By Kristy Dorsey

Ryanair expects to fly up to 100 million passengers this financial year even though pandemic restrictions continued to “wreak havoc” during the first quarter, with the roll-out of EU Digital Covid Certificates and the scrapping of quarantining requirements for some UK arrivals leading to a surge in summer bookings in recent weeks.

With fares remaining “well below” pre-Covid levels the budget carrier still expects to make a small loss, or to just break even, during the 12 months to the end of March 2022. Even so, analyst Richard Flood at Brewin Dolphin remained upbeat about the long-term prospects.

“Ryanair’s Q1 update confirms what we already knew – the summer of 2021 has got off to a slower start than hoped,” he said. “Ryanair, though, remains in rude health – both financially and operationally – and is poised like a stretched elastic band to benefit from the pent-up demand for travel and resume normal operations as soon as conditions allow.”

In his statement to shareholders, chief executive Michael O’Leary warned that the “tsunami of state aid from EU governments” to support insolvent flag carriers such as AirFrance/KLM, Lufthansa and Alitalia will “distort EU competition and prop up high-cost, inefficient flag carriers for many years”. He further predicted that capacity on routes across Europe will be “materially lower for the foreseeable future”.

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The group has begun taking delivery of hundreds of new Boeing aircraft that it has dubbed “gamechangers”. With higher seating capacity and lower fuel burn than its existing fleet, Ryanair said these planes will give it a further edge over other European airlines for the next decade.

“They will enhance revenue opportunities with 4 per cent more seats, enabling the group to fund lower fares and capitalise on the many growth opportunities that are now available across Europe, especially where competitor airlines have substantially cut capacity or failed,” the company said.

As highlighted by commercial director Jason McGuinness during a trip to Edinburgh last week, Ryanair expects the five million passengers it carried in June to rise to nearly nine million in July, and reach 10 million in August provided there are no further Covid setbacks in Europe.

Mr McGuinness was speaking following the launch of Ryanair’s “recovery schedule” for Scotland which includes 245 weekly flights to 78 destinations, including three new routes from Edinburgh: Italy’s Naples, Knock in the Republic of Ireland, and Zadar in Croatia, all flying twice weekly.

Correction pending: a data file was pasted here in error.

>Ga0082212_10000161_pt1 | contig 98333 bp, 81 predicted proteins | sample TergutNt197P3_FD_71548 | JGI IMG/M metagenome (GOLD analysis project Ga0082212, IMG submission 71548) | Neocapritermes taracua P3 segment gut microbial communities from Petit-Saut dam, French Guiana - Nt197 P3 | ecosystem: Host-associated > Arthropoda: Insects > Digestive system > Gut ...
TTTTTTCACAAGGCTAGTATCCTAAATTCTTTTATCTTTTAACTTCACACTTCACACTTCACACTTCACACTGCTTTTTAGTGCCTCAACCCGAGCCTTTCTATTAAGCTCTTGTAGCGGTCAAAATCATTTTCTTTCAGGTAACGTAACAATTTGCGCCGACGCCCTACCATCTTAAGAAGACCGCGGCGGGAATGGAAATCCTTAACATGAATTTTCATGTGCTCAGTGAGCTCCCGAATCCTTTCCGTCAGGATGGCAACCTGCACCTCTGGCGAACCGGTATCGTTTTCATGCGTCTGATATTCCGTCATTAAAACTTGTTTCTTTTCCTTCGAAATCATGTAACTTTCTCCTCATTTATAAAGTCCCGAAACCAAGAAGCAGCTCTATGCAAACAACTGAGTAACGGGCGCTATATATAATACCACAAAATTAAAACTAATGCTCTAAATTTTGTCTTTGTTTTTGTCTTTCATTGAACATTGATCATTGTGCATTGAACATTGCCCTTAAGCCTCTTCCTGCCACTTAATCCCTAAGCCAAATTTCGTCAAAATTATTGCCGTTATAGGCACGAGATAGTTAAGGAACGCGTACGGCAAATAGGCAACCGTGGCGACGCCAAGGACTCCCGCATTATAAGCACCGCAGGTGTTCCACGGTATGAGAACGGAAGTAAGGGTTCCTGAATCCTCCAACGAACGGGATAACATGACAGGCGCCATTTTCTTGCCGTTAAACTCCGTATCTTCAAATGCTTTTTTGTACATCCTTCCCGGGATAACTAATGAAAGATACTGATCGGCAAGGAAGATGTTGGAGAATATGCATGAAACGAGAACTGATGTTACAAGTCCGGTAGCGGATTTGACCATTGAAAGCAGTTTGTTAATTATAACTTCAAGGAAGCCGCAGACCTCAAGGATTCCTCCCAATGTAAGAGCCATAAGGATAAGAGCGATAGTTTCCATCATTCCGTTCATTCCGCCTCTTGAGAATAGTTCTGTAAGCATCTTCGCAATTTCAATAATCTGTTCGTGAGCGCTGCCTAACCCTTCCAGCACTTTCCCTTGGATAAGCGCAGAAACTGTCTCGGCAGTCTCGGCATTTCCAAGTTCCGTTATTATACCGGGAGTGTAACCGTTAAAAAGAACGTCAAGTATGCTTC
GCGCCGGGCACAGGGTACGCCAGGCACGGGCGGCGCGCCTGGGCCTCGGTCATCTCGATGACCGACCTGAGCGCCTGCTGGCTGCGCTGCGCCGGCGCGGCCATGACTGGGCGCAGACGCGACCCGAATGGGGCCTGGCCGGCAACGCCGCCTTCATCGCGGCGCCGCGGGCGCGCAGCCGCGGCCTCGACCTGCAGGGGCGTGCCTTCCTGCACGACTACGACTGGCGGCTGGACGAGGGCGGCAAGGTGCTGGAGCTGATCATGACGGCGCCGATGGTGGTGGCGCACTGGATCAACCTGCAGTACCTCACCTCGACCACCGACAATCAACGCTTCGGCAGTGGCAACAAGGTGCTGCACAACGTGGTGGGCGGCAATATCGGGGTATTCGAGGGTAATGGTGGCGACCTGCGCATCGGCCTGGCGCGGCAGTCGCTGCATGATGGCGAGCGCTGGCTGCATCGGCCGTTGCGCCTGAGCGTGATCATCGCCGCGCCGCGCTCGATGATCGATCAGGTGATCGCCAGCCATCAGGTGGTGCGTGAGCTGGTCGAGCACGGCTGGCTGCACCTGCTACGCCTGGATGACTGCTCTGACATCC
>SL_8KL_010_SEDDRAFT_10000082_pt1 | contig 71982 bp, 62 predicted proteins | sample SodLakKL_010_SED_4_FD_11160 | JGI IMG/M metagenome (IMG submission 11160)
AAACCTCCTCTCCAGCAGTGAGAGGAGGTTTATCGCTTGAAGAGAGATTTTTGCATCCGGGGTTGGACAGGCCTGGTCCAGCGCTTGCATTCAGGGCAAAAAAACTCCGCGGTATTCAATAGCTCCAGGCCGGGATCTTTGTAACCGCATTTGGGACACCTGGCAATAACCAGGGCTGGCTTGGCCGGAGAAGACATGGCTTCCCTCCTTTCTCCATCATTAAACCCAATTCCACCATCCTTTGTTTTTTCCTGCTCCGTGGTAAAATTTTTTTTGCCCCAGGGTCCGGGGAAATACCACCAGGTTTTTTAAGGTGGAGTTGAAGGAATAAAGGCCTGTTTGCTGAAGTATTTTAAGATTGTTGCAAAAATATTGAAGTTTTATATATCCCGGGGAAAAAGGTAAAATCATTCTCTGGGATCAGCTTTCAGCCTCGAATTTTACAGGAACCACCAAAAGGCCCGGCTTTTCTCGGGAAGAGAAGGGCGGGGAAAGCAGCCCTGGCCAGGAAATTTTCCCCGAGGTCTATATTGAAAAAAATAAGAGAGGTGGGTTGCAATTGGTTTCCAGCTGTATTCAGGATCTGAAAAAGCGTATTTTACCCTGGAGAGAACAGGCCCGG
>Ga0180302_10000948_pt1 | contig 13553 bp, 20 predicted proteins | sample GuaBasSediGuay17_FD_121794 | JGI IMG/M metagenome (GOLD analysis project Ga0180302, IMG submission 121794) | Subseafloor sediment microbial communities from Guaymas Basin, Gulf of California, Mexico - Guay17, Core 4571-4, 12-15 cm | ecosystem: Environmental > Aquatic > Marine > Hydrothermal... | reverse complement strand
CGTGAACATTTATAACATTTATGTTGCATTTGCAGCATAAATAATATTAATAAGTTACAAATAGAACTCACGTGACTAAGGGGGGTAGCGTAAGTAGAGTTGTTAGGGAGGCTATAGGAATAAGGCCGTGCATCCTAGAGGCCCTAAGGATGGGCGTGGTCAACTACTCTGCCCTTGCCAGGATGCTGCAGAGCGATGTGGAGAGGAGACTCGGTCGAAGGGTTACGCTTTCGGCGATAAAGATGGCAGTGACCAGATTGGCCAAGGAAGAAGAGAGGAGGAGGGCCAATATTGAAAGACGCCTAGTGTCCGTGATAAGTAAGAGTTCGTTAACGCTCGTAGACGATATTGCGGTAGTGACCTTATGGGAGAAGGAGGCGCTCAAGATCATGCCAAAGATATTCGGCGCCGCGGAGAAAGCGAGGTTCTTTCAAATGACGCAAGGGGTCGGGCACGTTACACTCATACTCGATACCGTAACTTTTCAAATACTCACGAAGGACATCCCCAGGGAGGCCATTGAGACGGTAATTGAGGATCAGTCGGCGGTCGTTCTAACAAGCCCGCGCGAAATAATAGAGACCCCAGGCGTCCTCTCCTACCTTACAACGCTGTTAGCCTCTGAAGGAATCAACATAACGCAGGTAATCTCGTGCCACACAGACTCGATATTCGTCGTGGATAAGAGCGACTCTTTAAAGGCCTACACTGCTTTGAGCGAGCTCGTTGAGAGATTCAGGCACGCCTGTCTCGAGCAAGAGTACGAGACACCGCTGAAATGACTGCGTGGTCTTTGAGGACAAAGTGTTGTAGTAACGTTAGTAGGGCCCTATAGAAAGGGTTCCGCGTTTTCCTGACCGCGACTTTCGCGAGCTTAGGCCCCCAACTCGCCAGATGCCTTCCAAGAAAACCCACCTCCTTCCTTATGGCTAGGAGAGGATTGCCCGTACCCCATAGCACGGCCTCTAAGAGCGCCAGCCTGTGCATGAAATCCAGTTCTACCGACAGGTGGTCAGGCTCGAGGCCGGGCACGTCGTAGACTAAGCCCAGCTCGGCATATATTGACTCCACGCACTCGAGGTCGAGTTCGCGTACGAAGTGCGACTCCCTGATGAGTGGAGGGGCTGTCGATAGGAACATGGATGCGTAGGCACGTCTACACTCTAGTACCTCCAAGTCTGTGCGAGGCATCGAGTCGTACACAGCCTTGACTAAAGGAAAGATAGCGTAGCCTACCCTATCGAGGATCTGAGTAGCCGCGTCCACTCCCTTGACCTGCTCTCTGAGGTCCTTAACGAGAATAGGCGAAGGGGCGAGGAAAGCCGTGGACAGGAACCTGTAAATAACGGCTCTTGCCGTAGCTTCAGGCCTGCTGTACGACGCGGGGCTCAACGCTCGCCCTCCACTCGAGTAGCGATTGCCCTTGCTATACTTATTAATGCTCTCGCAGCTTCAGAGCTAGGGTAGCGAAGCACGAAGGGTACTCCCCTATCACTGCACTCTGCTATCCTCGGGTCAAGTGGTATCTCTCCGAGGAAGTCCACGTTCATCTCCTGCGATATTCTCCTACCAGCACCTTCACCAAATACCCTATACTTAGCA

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Ryanair flew a total of 8.1 million people across Europe between April and June of this year, up from just 500,000 in the same period last year amid the first wave of the coronavirus pandemic. However, losses increased by almost half to €273 million (£234m), up from €185m a year earlier.

The group said the cancellation of flights at Easter and delayed relaxation of government travel restrictions across the EU into May and June required “significant price stimulation” to encourage customers to book. And while revenues rose by nearly 200% to more than €370m in the first quarter, expenses such as fuel, airport and handling charges drove operating costs 116% higher to €675m.

Ryanair said that during the first quarter, its route development team negotiated lower airport costs, recovery incentives and the extension of “many” low-cost airport growth deals. The latter included extensions at London Stansted up to 2028, Milan Bergamo to 2028, and Brussels Charleroi to 2030.

Mr O’Leary added that the company is “encouraged by the high rate of vaccinations” across Europe.

“If, as is presently predicted, most of Europe’s adult population is fully vaccinated by September, then we believe that we can look forward to a strong recovery in air travel for the second half of the fiscal year and well into [summer 2022] – as is presently the case in domestic US air travel,” he said.